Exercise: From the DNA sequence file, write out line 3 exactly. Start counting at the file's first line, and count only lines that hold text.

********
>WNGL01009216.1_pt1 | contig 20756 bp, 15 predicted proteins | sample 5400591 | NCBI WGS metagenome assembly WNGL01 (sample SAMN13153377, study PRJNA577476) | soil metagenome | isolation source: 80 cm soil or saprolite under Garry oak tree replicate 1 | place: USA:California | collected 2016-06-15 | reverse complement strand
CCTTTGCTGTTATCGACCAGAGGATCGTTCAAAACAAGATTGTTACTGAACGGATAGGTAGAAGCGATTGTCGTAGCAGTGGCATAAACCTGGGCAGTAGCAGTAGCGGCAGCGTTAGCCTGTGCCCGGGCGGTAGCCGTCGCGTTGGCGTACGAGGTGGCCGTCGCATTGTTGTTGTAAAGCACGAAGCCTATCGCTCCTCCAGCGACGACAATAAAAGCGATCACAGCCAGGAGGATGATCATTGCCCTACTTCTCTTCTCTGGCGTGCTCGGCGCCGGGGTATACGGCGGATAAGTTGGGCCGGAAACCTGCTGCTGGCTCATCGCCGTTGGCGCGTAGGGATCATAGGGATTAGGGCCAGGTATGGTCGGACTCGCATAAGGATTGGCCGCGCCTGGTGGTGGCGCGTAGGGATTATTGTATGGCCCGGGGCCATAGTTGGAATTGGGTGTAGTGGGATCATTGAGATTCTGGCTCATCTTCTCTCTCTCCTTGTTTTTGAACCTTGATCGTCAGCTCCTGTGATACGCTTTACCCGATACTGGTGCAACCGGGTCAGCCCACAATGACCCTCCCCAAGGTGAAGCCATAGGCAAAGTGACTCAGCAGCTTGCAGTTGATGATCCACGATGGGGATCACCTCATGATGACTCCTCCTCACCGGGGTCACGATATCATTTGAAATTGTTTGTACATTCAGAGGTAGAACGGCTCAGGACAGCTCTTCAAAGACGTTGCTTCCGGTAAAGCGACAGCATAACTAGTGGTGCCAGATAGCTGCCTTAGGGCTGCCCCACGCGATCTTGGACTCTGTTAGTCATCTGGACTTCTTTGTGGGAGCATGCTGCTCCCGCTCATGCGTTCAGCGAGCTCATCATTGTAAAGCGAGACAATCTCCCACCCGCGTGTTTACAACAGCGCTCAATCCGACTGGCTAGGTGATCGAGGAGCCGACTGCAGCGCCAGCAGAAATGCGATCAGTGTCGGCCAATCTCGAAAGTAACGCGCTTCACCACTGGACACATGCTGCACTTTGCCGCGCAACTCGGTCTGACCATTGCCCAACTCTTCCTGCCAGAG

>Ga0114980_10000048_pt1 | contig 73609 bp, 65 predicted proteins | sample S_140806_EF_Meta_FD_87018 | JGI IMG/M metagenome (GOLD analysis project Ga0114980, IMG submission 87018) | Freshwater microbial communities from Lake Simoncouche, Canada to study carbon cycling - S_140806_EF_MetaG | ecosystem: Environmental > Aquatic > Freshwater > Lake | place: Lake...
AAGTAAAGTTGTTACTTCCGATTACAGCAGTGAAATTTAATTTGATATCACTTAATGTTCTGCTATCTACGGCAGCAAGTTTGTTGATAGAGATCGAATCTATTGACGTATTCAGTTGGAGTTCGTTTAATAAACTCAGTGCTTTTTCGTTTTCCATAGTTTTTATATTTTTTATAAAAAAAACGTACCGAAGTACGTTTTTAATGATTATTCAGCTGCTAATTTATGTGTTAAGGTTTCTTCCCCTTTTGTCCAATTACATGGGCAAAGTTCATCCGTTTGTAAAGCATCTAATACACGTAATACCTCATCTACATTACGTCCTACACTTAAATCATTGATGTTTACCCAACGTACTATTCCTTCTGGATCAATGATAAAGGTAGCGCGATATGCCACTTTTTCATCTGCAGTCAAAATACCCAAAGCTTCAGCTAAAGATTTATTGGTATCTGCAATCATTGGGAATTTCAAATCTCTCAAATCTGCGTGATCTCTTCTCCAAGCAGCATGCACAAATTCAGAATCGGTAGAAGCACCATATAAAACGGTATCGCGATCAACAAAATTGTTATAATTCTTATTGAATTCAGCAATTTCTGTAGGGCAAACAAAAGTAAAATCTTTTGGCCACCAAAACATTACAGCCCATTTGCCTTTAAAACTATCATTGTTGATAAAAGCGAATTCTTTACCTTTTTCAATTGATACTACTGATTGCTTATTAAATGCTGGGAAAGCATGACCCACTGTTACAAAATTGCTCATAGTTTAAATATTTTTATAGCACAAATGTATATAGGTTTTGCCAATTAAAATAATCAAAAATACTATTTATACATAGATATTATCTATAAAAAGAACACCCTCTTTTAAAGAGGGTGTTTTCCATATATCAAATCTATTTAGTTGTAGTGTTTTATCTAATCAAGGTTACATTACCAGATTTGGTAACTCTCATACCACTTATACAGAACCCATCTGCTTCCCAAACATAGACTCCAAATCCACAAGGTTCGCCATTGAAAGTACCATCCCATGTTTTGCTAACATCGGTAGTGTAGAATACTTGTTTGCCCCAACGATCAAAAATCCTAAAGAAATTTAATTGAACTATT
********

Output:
>Ga0114980_10000048_pt1 | contig 73609 bp, 65 predicted proteins | sample S_140806_EF_Meta_FD_87018 | JGI IMG/M metagenome (GOLD analysis project Ga0114980, IMG submission 87018) | Freshwater microbial communities from Lake Simoncouche, Canada to study carbon cycling - S_140806_EF_MetaG | ecosystem: Environmental > Aquatic > Freshwater > Lake | place: Lake...